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Surgical treatment of chronic occlusive in peripheral arteries (Review of 100 cases)

Author(s): H. AHRARI

Journal: Acta Medica Iranica
ISSN 0044-6025

Volume: XX;
Issue: 3-4;
Start page: 111;
Date: 1977;
Original page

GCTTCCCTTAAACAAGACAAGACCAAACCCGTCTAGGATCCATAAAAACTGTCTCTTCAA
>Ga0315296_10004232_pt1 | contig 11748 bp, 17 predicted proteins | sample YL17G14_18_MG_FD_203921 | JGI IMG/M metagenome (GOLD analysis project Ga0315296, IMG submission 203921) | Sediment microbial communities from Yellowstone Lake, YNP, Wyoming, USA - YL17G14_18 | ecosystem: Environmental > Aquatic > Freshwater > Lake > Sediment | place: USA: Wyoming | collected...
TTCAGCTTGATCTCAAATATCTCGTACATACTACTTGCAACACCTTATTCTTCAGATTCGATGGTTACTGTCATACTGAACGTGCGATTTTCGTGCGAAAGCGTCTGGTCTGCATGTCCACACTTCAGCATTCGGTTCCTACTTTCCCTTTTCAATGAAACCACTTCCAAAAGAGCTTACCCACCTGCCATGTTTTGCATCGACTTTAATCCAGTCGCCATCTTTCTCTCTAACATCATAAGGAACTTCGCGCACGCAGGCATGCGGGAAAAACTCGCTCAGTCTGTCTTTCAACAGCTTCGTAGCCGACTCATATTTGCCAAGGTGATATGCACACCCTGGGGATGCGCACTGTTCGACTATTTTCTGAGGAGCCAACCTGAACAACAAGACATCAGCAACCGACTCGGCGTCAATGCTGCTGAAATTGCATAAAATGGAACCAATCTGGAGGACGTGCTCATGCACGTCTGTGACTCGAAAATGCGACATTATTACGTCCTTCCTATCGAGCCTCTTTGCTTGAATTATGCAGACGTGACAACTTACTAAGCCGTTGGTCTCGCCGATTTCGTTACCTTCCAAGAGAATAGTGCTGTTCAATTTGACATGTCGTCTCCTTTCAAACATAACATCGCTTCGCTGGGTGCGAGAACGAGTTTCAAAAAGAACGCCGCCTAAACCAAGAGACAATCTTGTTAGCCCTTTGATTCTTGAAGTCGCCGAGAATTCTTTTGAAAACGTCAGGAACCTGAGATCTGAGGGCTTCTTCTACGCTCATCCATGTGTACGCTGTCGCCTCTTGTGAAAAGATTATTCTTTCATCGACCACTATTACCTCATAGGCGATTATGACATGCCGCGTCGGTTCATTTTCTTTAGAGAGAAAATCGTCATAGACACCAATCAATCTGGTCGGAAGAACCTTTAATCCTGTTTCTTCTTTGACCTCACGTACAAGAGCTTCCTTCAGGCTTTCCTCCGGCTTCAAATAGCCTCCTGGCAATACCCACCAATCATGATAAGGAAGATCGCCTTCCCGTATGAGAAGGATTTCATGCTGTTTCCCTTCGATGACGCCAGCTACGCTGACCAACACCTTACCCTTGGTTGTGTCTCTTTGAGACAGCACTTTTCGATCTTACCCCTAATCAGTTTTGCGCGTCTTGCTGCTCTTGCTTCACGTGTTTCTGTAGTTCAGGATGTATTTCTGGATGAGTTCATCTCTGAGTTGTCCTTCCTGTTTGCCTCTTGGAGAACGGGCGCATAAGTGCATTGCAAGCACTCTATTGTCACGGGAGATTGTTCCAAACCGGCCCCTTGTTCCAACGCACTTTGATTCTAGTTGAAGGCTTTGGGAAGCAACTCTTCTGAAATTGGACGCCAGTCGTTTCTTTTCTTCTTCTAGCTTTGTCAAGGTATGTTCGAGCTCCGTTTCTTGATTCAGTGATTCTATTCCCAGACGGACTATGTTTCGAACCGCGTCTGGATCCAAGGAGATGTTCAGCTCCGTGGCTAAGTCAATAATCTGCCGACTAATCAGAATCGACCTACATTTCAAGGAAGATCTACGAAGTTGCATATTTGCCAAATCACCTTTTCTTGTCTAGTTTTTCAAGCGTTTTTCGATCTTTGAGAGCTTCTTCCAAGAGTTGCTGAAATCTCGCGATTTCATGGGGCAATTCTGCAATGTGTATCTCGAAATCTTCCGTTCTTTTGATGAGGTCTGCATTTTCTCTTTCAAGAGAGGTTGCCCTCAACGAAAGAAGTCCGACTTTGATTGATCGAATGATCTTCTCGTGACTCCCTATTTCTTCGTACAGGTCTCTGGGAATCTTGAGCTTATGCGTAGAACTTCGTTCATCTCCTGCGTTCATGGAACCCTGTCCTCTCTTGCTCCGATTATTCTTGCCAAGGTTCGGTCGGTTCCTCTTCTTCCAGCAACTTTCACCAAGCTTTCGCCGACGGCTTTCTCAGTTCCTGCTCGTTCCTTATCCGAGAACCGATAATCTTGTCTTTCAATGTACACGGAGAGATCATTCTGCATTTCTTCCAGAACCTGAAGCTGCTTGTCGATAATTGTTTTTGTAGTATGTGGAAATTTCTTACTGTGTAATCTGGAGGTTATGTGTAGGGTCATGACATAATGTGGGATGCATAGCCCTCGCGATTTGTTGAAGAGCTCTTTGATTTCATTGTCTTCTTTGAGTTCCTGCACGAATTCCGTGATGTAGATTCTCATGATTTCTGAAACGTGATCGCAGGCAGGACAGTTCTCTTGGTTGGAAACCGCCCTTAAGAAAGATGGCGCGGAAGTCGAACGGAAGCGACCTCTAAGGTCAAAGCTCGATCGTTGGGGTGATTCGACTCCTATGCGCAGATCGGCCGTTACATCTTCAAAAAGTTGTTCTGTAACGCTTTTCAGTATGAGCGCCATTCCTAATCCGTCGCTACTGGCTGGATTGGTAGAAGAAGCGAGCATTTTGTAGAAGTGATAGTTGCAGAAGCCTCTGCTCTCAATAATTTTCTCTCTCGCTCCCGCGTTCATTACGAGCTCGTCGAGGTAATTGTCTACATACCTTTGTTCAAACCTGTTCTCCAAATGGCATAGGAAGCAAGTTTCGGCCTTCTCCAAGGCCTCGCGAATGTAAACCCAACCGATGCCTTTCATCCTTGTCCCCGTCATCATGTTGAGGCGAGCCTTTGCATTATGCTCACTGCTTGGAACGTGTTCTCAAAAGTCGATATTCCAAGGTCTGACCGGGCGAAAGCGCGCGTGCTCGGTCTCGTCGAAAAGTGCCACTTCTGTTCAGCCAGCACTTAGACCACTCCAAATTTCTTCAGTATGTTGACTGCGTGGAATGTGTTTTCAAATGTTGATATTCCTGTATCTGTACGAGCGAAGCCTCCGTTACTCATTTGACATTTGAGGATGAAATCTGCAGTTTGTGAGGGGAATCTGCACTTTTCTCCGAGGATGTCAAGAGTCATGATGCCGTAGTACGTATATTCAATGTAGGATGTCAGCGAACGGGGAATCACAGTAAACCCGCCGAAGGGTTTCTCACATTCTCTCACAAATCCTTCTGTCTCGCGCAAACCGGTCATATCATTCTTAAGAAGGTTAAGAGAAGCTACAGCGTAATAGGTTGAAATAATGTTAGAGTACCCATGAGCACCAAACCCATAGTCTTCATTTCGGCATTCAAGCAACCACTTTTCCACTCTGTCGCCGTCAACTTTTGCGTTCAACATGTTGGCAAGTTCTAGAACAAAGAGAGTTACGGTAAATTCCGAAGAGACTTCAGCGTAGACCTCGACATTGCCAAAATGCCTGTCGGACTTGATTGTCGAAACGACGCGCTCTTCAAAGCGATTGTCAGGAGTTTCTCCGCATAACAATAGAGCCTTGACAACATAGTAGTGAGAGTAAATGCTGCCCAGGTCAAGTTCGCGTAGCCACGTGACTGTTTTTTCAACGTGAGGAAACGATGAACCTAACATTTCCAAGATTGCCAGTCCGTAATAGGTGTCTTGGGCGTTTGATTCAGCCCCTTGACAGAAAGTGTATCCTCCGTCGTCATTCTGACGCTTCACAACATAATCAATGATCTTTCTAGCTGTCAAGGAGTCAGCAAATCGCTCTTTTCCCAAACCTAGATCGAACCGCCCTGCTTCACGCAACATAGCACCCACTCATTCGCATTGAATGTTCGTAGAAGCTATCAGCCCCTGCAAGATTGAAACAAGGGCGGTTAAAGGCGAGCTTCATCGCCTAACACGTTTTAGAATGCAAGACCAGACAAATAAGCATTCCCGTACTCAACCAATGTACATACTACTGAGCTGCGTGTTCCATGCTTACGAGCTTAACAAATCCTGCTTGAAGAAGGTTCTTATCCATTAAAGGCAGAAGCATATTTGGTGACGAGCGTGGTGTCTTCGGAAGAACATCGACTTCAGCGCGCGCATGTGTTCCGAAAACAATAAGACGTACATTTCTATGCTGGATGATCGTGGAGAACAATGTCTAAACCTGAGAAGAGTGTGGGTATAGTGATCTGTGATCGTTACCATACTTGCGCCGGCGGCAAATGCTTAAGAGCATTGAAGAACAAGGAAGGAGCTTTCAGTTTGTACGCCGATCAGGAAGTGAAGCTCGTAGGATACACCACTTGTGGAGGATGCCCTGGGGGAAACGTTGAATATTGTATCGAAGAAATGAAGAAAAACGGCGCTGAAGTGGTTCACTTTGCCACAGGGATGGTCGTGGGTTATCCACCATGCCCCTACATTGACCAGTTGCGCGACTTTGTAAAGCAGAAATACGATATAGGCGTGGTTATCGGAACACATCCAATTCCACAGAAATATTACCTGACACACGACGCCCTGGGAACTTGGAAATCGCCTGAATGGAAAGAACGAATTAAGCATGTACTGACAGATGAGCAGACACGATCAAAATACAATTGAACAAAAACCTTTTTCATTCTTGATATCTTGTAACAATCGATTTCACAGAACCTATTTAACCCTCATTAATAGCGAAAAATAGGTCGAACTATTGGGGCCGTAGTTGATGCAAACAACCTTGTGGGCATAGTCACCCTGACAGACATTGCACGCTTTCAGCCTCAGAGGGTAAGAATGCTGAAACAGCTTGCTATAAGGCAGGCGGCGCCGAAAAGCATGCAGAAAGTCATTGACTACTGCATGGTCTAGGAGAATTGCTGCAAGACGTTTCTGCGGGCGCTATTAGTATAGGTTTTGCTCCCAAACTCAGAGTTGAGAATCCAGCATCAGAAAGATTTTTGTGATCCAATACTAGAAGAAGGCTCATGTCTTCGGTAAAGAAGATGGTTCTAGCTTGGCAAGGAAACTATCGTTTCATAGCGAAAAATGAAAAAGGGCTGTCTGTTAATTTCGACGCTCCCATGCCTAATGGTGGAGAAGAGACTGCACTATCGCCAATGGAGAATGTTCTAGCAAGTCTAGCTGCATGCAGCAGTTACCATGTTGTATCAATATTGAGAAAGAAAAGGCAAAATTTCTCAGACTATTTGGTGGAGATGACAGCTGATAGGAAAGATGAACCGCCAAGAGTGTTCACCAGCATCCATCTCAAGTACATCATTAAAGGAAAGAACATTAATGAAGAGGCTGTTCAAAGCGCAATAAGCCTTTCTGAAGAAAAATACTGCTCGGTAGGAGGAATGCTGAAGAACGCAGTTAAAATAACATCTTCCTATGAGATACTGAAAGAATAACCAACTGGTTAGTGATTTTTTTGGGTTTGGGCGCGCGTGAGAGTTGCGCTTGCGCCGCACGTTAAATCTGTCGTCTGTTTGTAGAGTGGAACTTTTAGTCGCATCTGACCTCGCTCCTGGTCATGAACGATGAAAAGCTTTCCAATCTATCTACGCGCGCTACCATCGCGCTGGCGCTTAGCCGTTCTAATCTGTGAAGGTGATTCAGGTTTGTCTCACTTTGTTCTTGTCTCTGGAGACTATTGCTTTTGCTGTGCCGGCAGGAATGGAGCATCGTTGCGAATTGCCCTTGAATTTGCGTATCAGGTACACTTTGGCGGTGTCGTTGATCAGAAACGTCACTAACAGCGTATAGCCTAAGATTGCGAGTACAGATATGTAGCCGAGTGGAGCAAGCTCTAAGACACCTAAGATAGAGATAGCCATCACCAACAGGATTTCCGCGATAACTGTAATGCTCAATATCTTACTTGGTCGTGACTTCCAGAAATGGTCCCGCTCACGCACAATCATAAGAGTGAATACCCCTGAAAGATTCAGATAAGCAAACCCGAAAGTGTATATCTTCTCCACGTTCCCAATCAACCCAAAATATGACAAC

The purpose of this article is to diseuse the philosophy of our approch to the severely ischemic extremity and ourcurrent methods of treatment. 1 - The natural history of artheriosclerotic arterial obstruction should always be borne in mind. There is no doubt that many people have some degree of arterial stenosis or obstrcction and never suffer symptoms, either because of the reduced demand due to senility or because they are prepared to tolerate minor inconveniences which do not significantly interfere with their lives or livelihood. It should also be remembered that a proportion of patients with claudication improve spontaneously ever a time scale extending to many months or years. Taylor and Cale (1962), in a long term follow up of patients with untreated intermittent claudication, found spontaneous relief of symptoms in 39 per cent of the cases, no change in 45% and 16% worsening. Because of this it is impossible to lay down precise rules concerning the treatment of patients with intermittent claudication. It would be wrong to advise major arterial surgery in an elderly patient with extensive main' vessel disease and relatively mild claudication, and equally wrong to deny surgical treatment to an active younger patient with a we 11 localized arterial lesion. It is superfuous to add that anyhow, the surgery must not make the patient worse. 2- In a survey of a decade of experience, the arterioplastie treatment of occlusive disease seems to fall int three groups based on the anatomic distribution of the lesion. (Ref, 13). A - These in whom the obstructive disease is limited to the aortoiliac segments of the arterial tree supplying the leg. B - Those with both aort-iliao and femoral arterial disease. C - These with only femoropopliteal or proximal part of the popliteal arteries. Results in both the aorto-iliac and femoral arterial disease operations were in general satisfactory. The good early results of aorto-iliac operations showed only a slight deterioration during follow up, after femoro-popliteal operations the rate of early success rapidly declined. Aotrto-iliac stenosis is a more promising situation for reconstruction. Either grafting or endarterectomy is available. We abondon endarterectomy in small arteres below the popliteal arteries to avoid reobstruction due to thrombosis. We agree that sympathectomy should be performed at the time of trophic changes in the skin of the foot, and for early gangrene, we remove the third and fourth lumbar ganglia. This operation should increase the circulation to the skin below the knee. We do not recommend sympathectomy as the treatment for claudication. 3- Apart from the data derived from our group, patients gave us the following information. a - many patients come from the northern part of Iran which has a Medite ranean climate . . b - None of them had a hight cholesterol level. c - Only one patient had high blood pressure. d - Half of the patients had occlusion below the popliteal arteries Cmostely Buerger type in character) and femoro popliteal obstruction which were segmental occlusion or iliac arteries.
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